Best of 2020

My House has Been on Fire for the Past Four Years but I’m Still Undecided About Calling the Fire Department

Hey there, new neighbor! Sorry, I couldn’t hear you over the roaring blaze destroying my home. Have I decided if I should call the fire department or not? No, I haven’t, not yet at least. I still need more time. What am I waiting for? I’m not sure if they’ll make the state of my home any better. Yes, we’ve been running out of air and visibility for awhile now, but isn’t the fire department just as bad?

Why don’t I tell you how we got here since people always seem so shocked when they see us bringing groceries into our still-burning split-level home. In 2016, this fire was just a little tiny spark from a faulty electrical switch next to our, very vapory, can of gas in the garage. People warned us not to use that electrical switch. The only other switch in the room worked fine, but it was a toggle switch. We just don’t like toggle switches. Basically, it wasn’t a problem yet so we did nothing to fix it. Then the faulty switch and gas blew up in our faces, literally. We did not see that one coming!

Before we knew it, it was 2017 and the fire had moved to the living room, which we never cared for so it wasn’t that bad. It was always a bit drafty, which actually was great for the fire. We were at another decision point: let the fire run wild or call the fire department. I was not stoked about either option. Pardon the pun–we burn through a lot of fire humor around here ever since…well, you know, the fire. Both options were equally bad: we could either lose our house to the fire or have it be saved by a government-funded program and have our taxes go sky high!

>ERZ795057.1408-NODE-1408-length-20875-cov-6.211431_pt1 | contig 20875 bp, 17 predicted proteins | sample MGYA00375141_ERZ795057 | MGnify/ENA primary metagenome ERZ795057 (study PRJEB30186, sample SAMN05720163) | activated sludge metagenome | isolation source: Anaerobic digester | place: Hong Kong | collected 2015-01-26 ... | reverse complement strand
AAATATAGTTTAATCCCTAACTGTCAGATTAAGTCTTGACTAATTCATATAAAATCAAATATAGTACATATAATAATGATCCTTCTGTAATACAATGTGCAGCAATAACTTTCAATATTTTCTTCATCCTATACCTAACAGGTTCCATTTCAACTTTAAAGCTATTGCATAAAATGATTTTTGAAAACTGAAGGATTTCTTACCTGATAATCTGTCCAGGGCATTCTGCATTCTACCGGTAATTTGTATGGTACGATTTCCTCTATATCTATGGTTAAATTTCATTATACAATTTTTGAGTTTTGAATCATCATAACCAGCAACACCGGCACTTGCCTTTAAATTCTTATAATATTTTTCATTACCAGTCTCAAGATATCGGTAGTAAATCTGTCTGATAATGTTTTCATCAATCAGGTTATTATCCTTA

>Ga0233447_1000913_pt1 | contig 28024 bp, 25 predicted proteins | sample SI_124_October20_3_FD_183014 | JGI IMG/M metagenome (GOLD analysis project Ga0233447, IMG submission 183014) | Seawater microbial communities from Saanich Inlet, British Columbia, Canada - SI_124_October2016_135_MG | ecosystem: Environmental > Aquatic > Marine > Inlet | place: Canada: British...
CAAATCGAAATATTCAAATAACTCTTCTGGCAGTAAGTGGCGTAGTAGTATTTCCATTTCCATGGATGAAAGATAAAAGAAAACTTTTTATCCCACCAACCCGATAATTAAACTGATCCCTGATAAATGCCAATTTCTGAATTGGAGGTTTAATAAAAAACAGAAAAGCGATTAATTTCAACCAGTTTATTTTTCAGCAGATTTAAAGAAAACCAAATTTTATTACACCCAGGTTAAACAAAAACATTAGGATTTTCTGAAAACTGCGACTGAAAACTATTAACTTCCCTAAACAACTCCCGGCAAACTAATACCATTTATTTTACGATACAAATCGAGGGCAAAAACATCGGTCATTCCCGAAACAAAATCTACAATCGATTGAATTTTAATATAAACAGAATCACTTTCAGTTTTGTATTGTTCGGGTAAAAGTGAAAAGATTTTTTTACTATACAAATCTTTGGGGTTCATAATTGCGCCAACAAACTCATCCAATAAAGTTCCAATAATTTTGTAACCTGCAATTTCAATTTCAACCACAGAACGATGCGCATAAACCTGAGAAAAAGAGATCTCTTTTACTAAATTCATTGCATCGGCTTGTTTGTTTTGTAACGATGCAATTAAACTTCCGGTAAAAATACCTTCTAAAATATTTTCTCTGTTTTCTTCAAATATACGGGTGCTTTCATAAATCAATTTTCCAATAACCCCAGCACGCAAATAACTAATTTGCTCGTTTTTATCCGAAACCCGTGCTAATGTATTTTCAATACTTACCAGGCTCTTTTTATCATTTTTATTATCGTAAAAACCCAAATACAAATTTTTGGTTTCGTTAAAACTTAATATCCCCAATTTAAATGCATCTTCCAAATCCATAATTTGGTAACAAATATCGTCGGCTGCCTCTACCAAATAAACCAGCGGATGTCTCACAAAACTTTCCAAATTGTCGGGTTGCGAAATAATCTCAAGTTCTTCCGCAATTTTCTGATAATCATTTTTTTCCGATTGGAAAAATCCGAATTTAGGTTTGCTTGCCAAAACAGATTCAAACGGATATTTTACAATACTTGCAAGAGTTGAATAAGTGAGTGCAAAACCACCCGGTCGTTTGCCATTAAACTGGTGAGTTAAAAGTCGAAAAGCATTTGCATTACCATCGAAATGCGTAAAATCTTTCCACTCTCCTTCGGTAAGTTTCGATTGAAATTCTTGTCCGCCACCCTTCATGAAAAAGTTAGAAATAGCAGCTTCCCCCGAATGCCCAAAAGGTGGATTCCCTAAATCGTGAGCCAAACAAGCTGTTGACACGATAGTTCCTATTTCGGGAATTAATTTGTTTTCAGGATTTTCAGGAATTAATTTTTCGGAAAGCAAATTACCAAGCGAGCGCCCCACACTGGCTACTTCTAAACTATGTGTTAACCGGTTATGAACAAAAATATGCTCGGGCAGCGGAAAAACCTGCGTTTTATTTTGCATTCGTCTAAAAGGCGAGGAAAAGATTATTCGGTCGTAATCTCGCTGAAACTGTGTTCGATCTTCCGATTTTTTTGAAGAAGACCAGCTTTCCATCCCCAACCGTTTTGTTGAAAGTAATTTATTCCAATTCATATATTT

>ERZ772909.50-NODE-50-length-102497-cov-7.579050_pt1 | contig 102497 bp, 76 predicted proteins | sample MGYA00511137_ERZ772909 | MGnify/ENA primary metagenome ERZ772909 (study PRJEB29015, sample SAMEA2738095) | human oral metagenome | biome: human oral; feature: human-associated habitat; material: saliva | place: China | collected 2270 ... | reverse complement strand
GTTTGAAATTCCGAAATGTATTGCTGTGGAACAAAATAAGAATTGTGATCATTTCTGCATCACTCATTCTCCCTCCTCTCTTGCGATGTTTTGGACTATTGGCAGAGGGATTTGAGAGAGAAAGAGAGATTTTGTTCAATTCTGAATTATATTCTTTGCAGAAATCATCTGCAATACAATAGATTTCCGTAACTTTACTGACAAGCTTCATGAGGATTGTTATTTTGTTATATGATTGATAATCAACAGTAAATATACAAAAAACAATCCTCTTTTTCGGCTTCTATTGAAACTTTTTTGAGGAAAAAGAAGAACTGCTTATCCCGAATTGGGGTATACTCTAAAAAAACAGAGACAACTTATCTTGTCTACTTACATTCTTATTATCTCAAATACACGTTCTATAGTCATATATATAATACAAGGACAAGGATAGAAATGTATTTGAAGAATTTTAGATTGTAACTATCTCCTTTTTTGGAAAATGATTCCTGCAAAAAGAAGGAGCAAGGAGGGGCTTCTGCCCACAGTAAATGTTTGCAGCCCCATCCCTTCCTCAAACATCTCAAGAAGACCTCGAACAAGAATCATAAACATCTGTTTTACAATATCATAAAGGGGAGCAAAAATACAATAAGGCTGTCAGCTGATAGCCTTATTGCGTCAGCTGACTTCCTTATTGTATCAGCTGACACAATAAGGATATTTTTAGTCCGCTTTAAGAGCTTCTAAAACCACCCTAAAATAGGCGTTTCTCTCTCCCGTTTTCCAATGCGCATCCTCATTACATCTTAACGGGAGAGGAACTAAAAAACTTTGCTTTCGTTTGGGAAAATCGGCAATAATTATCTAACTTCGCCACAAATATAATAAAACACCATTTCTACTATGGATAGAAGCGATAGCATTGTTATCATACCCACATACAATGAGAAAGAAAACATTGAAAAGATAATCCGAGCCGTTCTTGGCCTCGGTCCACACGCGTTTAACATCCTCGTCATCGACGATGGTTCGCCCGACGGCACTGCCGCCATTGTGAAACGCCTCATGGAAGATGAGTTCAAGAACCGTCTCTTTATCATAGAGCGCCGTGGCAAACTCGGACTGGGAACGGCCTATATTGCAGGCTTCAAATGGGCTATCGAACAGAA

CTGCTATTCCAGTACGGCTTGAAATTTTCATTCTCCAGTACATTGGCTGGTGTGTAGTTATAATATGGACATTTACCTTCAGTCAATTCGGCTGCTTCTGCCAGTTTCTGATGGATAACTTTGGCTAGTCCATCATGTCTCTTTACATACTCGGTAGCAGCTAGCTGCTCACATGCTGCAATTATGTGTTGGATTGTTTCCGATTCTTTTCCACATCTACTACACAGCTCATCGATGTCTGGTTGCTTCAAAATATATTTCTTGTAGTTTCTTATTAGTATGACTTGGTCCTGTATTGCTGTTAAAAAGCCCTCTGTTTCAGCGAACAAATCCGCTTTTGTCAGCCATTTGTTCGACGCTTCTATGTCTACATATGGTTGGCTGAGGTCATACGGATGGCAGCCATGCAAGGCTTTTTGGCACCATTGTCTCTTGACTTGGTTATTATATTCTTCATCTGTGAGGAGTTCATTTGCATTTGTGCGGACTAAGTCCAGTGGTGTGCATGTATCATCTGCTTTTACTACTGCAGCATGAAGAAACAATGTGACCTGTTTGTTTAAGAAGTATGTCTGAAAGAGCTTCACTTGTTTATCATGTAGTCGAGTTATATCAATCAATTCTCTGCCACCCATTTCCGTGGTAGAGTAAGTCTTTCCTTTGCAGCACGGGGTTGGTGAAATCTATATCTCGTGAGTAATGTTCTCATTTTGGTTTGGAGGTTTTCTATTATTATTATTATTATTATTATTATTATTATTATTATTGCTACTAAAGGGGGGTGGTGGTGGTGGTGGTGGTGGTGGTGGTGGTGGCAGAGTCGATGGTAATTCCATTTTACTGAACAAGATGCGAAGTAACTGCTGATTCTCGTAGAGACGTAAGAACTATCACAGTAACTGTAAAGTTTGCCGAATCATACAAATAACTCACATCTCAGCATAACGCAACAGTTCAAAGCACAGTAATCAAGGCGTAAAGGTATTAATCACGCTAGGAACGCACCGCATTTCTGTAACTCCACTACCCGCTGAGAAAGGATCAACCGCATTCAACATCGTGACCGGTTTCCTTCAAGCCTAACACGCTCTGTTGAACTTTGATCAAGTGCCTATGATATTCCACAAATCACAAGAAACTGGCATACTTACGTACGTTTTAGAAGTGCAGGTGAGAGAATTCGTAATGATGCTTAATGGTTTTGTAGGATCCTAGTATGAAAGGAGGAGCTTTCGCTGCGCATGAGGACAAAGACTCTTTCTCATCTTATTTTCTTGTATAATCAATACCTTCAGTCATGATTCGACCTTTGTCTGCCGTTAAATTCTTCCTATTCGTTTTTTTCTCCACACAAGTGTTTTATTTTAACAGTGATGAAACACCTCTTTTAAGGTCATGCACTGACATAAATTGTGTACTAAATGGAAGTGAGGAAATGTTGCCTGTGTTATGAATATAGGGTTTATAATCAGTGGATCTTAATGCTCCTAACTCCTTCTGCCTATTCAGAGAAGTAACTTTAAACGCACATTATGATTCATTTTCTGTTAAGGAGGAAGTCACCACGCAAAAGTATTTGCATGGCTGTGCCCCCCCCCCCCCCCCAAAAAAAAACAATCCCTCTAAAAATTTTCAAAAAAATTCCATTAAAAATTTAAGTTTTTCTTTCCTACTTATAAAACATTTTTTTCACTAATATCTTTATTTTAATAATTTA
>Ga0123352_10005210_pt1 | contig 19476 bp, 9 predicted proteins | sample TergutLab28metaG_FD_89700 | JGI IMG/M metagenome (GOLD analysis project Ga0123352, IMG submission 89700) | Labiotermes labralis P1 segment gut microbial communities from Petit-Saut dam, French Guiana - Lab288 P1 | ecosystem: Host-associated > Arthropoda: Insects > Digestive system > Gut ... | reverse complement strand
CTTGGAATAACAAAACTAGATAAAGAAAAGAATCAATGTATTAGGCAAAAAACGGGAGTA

Cut to 2018. We still had functional use of half of our home, but only in shorts and tees unless you wanted to sweat something fierce and pass out. No cozy sweater weather for us — we learned that the hard way. We sure hate living this way, but what can we do besides doing the one thing that will change the state of our house?

Finally, in 2019, our neighbor on the other side, Steve, really wanted us to call the fire department because he said “putting out this fire is the most important thing right now. We can talk about how to improve the house after the fire is out.” Steve’s plea didn’t really convince me, though. I’m just not really sure what they’ll do when they get to the office; my home office, that is. It’s already burnt to a crisp. Their website states that they will “safely put out the fire” so we can “move on with our lives,” but how do we know that will lead to something better? Water damage is also a killer for homes, rot in the wood, black mold, soggy carpets, etc. The fire fighters will put out the fire, but at what cost? WillI we even recognize our home after the fire fighters are let in?

By March of this year we were down to using just one room of the house, and the smoke was creeping in something terrible, but it was our room. Well, not actually. Our room had burned up months ago. We were sleeping in a storage closet, but it was our storage closet. I think. It’s really tough to orient yourself in the house without any visible markers that aren’t balls of fire.

We don’t like what the fire’s been doing to the house but there are more important things to consider when calling the fire department. Like, are the truck sirens going to be too much of a distraction and change the climate of our neighborhood? Will they respect our decades long decision to row, and not wade, across our moat? Are they going to park the fire truck on my lawn? We just had that reseeded a few years ago. That’s a big motivating factor for us. The fire burning up our spare bedroom doesn’t necessarily impact how our house is presented to the neighborhood. What I care about is my grass–I care about my lawn and border shrubs.

It would be wrong of us to make a decision right now as to whether we should let our house burn down or call the fire department based on the continued actions of the house fire these past four years. I don’t think that’s very fair, but the fire would probably have to put itself out for us to change our mind about it. We’re willing to give it more time to see if it might do that. Stop by the house again in another week or so and I’ll let you know which way we’re leaning about maybe doing something!